China urges North Korea to prevent tensions from rising

China says it does not want to see any actions that could raise tensions, after North Korea announces intention to launch satellite

Photo by: Reuters
Photo by: Reuters

China's Special Representative for Korean Peninsula Affairs Wu Dawei (L) arrives at Pyongyang's international airport, in North Korea, February 2, 2016.

China has told North Korea that it does not want to see anything happen that could further raise tensions, China's foreign minister said on Friday, after North Korea announced plans to launch a satellite on Tuesday.

North Korea said it has a sovereign right to pursue a space programme and told UN agencies it planned to launch a satellite between Feb. 8 and 25. US and several other countries are alleging that the satellite launch might be cover for a long range missile test.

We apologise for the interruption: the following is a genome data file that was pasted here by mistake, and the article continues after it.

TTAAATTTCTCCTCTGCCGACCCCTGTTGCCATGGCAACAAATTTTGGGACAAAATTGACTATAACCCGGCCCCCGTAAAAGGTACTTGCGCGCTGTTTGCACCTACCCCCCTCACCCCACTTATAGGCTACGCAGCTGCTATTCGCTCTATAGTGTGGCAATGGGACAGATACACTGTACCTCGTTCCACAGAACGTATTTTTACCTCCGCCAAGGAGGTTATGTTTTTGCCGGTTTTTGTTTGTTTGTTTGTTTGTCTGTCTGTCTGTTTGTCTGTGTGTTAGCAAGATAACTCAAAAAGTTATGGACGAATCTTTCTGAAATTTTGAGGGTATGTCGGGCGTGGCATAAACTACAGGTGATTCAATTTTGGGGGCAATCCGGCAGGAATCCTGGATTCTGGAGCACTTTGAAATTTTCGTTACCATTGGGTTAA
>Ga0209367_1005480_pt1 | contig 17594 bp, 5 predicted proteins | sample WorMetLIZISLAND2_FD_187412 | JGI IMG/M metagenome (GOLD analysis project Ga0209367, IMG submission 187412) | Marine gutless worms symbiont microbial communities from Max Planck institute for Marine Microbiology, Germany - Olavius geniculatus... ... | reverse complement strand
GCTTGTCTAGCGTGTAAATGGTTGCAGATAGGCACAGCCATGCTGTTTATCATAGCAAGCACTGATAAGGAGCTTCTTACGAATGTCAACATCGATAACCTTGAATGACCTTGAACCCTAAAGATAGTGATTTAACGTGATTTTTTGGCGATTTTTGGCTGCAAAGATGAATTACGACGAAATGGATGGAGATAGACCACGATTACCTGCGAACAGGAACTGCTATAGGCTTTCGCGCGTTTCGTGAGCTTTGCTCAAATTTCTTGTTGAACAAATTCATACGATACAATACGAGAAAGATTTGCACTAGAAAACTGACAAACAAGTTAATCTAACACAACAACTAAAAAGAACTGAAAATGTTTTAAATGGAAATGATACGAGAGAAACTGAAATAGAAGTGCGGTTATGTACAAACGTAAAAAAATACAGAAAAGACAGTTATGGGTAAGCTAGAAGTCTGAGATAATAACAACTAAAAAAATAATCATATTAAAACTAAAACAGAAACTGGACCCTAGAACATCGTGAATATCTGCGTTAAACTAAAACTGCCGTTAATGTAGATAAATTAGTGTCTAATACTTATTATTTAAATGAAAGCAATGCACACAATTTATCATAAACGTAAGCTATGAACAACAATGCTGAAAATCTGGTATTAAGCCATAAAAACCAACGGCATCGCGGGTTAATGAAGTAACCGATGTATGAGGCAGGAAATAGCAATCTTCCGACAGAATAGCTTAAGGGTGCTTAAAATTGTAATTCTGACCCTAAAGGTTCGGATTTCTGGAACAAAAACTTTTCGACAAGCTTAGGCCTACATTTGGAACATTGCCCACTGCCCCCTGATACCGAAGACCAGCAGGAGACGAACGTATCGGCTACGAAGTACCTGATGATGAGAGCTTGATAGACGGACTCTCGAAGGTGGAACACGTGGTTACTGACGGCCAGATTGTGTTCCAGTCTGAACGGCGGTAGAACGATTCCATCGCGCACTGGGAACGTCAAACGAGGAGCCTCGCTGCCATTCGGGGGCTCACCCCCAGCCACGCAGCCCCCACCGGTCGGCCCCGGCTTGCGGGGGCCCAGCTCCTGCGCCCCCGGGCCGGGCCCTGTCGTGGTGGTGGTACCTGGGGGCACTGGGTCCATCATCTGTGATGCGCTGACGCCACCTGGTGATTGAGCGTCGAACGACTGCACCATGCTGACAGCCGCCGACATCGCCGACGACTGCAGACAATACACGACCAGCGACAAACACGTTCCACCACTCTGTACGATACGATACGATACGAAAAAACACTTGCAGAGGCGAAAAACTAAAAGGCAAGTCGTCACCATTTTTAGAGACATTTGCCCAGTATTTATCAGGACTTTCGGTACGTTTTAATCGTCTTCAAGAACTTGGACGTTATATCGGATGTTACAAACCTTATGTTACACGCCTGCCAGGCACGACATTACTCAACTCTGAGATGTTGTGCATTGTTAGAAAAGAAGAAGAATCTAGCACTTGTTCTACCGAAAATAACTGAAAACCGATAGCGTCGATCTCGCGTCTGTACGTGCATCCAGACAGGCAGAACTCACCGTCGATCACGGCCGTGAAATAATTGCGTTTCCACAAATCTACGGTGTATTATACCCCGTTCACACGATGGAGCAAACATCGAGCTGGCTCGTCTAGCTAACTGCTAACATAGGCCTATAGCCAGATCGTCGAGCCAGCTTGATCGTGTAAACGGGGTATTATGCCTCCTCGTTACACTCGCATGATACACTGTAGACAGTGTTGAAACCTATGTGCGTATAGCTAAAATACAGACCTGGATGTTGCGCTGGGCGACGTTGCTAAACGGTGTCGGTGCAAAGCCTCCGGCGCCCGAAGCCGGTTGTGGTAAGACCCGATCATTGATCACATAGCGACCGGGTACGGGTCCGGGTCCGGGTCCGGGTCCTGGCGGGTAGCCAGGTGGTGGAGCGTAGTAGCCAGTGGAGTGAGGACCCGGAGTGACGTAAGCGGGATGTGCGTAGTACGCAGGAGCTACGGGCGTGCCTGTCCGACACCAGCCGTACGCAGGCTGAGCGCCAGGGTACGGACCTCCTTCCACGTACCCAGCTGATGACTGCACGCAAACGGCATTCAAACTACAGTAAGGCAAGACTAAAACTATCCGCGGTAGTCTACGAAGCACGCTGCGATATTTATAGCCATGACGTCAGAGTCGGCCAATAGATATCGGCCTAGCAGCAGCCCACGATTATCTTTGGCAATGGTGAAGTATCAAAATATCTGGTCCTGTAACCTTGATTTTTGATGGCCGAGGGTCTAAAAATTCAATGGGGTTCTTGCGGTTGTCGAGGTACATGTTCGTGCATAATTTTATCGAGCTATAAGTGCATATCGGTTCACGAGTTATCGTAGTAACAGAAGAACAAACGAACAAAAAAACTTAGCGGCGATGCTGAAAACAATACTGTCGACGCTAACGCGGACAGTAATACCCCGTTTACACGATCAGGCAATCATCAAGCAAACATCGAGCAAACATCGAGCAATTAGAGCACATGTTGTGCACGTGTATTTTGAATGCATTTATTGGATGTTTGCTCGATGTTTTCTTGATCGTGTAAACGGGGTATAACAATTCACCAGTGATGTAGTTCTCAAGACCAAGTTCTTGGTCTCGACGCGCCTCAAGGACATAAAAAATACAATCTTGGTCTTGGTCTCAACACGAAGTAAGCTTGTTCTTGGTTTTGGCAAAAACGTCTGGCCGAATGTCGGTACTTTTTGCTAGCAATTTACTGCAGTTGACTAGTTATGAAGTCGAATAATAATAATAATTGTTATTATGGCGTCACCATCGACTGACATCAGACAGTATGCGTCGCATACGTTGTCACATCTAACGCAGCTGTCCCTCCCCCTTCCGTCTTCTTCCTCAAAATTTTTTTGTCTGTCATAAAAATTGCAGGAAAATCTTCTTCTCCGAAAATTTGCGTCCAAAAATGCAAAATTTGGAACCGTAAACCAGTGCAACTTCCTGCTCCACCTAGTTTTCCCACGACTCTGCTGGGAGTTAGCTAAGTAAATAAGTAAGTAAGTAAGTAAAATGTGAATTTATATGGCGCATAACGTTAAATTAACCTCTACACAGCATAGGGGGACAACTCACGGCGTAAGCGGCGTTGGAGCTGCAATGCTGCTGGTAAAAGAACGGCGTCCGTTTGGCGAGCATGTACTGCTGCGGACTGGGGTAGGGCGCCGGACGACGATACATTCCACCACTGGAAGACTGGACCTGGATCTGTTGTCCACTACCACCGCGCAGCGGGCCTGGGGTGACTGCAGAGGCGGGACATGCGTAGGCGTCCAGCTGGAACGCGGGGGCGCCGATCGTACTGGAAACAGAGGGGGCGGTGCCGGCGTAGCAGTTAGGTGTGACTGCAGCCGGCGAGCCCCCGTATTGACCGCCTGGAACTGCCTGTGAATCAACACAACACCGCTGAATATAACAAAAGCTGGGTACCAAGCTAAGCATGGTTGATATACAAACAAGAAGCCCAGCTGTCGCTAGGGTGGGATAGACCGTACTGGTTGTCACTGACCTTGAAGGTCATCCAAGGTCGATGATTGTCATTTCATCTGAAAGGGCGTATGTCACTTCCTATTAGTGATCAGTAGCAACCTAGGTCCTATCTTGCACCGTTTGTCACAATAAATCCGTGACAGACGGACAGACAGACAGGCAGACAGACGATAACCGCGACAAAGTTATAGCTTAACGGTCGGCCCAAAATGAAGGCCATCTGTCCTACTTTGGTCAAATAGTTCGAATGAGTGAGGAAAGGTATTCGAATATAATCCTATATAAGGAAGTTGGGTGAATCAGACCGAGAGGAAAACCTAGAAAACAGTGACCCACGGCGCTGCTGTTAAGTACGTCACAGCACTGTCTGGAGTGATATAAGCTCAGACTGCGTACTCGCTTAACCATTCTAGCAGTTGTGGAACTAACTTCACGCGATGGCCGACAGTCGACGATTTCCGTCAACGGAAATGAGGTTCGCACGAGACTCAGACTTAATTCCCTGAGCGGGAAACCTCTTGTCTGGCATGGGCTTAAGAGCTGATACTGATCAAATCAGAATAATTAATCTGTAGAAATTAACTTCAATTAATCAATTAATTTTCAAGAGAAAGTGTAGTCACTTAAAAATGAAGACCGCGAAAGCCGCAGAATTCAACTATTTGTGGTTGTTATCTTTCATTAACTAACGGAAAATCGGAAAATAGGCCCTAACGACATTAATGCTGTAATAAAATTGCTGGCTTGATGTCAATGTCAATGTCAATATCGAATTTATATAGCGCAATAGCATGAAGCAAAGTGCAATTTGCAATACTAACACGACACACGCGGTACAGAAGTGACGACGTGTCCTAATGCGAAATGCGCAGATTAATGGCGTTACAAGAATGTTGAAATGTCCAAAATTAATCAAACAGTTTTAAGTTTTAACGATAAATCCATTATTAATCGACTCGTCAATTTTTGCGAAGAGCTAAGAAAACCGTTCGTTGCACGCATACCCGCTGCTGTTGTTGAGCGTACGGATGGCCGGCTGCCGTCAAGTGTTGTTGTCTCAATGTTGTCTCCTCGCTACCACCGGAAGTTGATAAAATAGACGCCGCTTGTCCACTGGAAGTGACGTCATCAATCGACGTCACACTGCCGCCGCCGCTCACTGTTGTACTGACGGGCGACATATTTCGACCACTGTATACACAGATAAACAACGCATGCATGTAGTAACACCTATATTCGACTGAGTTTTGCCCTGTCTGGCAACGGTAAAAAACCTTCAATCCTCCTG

Tensions started to rise in the region last month, after North Korea undertook its fourth nuclear test, claiming that it tested a hydrogen bomb.

Chinese Foreign Minister Wang Yi described the issue as "a serious situation." He said it was natural that Beijing had sent its special envoy for the nuclear issue, Wu Dawei, to North Korea for talks on the matter.

He said that China needed contacts "with all parties," mentioning the United States, South Korea and Russia.

"At the same time, we also need to have necessary contacts with the North Korea side, to listen to their opinions," Wang told Hong Kong's Phoenix Television.

China is the most important diplomatic and economic supporter of North Korea, which is highly isolated. However, China opposes North Korea's nuclear programme and supports many UN Security Council resolutions against it.

"Of course, an important point is to express China's clear position to North Korea. We don't want to see anything happen that could cause further tensions," Wang said.

"We hope all sides, including North Korea, can meet each other halfway, and should work hard together to push the North Korean nuclear issue onto the track of a negotiated resolution." 

Last week, US Secretary of State John Kerry and his Chinese counterpart Wang Yi agreed on the need for a significant new UN Security Council resolution against North Korea.

TRTWorld, Reuters